POP – Parenting Orders Programs

\"parents_after_separation_for_web\"What is a Parenting Orders Program?
A Parenting Orders Program is the name of a post separation parenting program under the Family Law Act. It helps separated parents work out arrangements that allow parents and other family members to spend time with the children.

Why go to a Parenting Orders Program?
Sometimes families who are separated are not able to agree about arrangements for seeing their children and cannot make parenting orders work. Parents may have been to court to have parenting orders made but have had trouble complying with those orders. A Parenting Orders Program can help parents hear about what children want and need at different ages and stages of their development.

Who can go to a Parenting Orders Program?
Separated parents who are not talking or are having trouble with parenting arrangements or court orders may go to a Parenting Orders Program. You can attend some Programs on your own or you can attend as a couple or as a family.

What help is there for my children?
Children can talk to a family counsellor as part of the Parenting Orders Program. They might also be able to attend a group with other children whose families are experiencing similar problems. This helps them understand what happens in families.

When do I use a Parenting Orders Program?
The court may encourage or order parents to attend this Program. You or your child’s other parent may be referred to a Parenting Orders Program by a Family Relationship Centre, a family counsellor or any other service helping your family after separation. Sometimes, parents make the decision to go to a Parenting Orders Program by themselves.

What information will a Parenting Orders Program provide me with?
The family counsellor and family dispute resolution practitioner in the Parenting Orders Program must give you information about parenting plans and other services available to help you.

What happens during a Parenting Orders Program?
There are many things that can happen as part of a Parenting Orders Program. These include talking with a family counsellor, attending an information seminar, taking part in an education group with other parents who are having similar issues and, if both parents are willing, trying family dispute resolution.

Is what I say at a Parenting Orders Program confidential?
Yes, under the Family Law Act, everything you say in a Parenting Orders Program in front of a family counsellor or family dispute resolution practitioner is confidential – except in certain circumstances, such as to prevent a serious threat to someone’s life or health or to prevent the commission of a crime. A family counsellor and family dispute resolution practitioner must report child abuse, or if there is a risk of abuse, to the authorities and this may be used as evidence in some circumstances.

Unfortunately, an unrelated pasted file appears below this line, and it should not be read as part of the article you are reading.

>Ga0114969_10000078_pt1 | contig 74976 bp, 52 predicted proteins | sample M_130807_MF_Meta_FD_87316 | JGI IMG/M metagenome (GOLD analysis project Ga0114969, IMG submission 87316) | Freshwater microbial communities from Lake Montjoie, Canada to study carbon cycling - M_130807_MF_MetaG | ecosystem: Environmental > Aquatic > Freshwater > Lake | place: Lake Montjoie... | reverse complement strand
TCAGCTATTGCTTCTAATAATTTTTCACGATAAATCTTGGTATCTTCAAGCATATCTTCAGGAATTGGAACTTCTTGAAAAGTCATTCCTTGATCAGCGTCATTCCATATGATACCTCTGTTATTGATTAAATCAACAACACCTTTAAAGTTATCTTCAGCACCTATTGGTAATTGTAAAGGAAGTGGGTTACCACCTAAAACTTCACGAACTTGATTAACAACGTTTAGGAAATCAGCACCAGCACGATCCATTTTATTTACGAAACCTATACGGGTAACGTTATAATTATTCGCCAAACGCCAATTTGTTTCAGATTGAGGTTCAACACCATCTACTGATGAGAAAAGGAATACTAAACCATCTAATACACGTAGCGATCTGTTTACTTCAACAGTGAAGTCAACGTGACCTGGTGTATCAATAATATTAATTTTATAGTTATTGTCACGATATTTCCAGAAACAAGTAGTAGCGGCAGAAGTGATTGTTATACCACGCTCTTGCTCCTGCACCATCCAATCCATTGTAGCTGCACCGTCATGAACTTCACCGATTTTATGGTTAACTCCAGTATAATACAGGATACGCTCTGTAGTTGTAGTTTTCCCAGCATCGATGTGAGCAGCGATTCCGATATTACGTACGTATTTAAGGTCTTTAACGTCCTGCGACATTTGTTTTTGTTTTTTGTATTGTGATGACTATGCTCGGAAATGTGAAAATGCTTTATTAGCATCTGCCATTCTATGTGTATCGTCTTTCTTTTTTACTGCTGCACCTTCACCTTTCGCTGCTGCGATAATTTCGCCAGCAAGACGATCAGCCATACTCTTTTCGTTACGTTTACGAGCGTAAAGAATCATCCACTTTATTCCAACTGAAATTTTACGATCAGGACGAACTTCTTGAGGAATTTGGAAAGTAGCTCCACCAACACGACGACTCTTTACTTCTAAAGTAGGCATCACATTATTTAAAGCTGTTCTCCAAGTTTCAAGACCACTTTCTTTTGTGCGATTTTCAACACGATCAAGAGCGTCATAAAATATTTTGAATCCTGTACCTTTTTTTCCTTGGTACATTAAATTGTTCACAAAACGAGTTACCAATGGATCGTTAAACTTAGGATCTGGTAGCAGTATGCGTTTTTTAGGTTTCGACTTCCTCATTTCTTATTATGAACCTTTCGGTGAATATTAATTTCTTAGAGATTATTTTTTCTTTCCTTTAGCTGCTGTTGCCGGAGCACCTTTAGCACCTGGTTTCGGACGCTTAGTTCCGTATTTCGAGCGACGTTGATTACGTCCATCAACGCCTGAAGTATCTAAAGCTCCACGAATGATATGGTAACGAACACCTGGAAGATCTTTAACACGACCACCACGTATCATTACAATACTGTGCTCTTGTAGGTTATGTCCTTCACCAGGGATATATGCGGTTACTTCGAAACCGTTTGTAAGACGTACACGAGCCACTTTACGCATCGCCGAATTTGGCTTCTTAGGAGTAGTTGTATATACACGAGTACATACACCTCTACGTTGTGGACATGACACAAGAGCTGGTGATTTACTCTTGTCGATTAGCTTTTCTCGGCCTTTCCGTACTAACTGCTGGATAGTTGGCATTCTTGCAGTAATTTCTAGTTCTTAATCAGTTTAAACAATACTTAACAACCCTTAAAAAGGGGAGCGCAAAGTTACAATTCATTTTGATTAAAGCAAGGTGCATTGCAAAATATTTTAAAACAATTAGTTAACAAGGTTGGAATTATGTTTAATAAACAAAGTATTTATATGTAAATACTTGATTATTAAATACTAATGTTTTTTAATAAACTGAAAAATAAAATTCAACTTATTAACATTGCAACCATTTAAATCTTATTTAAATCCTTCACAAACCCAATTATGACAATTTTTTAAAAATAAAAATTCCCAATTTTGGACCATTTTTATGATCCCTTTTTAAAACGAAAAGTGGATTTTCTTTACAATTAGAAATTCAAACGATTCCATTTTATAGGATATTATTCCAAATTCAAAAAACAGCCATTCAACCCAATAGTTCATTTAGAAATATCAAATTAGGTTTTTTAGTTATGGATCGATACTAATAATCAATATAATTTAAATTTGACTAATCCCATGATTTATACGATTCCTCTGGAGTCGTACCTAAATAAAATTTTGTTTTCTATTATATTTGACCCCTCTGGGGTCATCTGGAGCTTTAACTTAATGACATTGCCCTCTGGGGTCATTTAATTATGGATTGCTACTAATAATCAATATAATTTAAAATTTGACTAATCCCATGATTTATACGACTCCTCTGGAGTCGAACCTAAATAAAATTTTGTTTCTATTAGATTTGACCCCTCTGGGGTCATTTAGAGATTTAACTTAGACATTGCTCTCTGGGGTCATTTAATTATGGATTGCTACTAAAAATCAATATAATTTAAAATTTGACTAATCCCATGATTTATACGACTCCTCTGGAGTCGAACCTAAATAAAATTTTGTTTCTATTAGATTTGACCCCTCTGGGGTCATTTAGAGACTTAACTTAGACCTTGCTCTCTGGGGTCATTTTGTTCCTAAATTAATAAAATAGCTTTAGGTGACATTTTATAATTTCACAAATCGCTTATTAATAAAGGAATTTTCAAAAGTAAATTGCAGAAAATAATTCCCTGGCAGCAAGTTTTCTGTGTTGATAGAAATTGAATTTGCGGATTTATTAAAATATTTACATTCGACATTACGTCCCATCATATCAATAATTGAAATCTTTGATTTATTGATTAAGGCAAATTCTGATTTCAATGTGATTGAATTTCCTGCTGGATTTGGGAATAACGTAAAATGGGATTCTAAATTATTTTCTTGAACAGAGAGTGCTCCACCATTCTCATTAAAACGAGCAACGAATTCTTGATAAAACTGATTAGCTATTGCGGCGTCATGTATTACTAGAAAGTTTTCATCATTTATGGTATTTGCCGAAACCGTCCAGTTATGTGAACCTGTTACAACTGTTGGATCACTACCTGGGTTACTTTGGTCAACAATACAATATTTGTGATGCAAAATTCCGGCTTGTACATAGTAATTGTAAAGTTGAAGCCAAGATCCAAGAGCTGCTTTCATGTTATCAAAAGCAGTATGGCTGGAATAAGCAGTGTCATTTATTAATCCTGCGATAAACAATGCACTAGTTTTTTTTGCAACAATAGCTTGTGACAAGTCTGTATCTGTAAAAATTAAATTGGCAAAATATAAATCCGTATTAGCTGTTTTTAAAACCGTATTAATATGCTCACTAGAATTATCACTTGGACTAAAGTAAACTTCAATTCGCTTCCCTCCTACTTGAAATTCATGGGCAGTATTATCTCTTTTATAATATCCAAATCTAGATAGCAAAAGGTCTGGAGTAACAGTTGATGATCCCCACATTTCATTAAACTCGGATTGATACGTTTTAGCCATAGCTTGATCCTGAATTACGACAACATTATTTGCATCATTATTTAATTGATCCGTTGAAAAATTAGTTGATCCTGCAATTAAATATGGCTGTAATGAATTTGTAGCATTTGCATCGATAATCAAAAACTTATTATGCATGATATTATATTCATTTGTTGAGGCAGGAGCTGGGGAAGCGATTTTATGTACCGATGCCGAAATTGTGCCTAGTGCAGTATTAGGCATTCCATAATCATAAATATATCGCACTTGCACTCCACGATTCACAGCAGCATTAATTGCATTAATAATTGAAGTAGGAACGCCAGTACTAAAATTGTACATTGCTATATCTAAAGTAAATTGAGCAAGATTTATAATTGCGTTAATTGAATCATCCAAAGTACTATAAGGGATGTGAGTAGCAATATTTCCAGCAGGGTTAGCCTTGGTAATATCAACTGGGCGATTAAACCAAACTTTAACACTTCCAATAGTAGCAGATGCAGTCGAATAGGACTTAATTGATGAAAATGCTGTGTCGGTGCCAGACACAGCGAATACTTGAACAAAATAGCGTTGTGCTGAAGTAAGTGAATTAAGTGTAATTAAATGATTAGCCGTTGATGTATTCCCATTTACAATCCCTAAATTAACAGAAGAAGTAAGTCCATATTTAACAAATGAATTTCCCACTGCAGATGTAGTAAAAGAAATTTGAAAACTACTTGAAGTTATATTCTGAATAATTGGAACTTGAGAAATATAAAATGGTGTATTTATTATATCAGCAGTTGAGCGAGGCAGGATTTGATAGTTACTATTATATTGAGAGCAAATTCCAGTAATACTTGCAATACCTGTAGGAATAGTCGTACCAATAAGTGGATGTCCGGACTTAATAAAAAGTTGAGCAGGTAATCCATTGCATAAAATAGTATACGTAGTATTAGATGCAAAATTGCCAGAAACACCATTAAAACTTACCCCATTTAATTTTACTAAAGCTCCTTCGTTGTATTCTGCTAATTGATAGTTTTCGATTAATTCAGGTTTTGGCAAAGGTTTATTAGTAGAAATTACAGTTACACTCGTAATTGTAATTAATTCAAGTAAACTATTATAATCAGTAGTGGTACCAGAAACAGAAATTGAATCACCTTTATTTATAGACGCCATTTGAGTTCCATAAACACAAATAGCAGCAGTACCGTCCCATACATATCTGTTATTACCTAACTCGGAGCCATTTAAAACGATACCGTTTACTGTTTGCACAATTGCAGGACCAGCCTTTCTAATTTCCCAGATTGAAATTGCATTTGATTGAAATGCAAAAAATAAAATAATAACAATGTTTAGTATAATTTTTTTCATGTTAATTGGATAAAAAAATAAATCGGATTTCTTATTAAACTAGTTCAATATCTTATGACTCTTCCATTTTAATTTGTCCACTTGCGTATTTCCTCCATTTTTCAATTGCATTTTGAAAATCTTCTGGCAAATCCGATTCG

How long is the Program?
Parenting Orders Programs can work with families for as long as they need. This might be three months or it could take up to two years.

What if you are feeling unsafe?
Parenting Orders Programs have arrangements in place to protect the safety of clients and staff. If you have concerns about your safety or the safety of your children, you should let the Service staff know as soon as possible.

Will my child be safe?
The safety of all family members is very important in the Parenting Orders Program. If you are concerned about your child’s safety, discuss this with the Parenting Orders Program Service.

Courts and Parenting Orders Programs
If you decide to go to court for a decision about your children, the court may recommend or order you or the other parent to participate in a post separation parenting program. A court can order attendance at these programs at any time during legal action. The court may also order you and the other parent to participate in supervised changeovers or contact visits at a Children’s Contact Service.
If you, or the other parent, have not complied with a parenting order, a court may make a further order for you to attend a post separation parenting program. The court can also make an order to compensate a parent for time not spent with their child or for expenses incurred when unsuccessfully attempting to spend time with their child. The court may also order the person who did not comply with the order to pay the legal costs of the other party to the proceedings.
If you have been ordered to attend a post separation parenting program, the court will be informed if you are unsuitable to attend or if you fail to attend. The court may then make further orders.
If you and the other parent agree in writing to new arrangements for spending time with your child (which may be set out in a parenting plan), you may return to court and ask the court to make consent orders that set out the new arrangements. The court will only make a consent order if it is in the child’s best interests to do so.

What will it cost?
Sometimes you will be charged a fee to go to a Parenting Orders Program. The amount of money you need to pay will depend on your financial circumstances. If you are on a low income or experiencing financial difficulties, let the Service know as it will have arrangements in place to make sure you can still use the Program.

How do I contact a Parenting Orders Program?
The Australian Government funds a number of community-based organisations under the Family Support Program to provide the Parenting Orders Program across Australia.
For more information call the Family Relationship Advice Line on 1800 050 321 between 8am to 8pm Monday to Friday and 10am to 4pm Saturdays (except national public holidays).
You can also visit Family Relationships Online at

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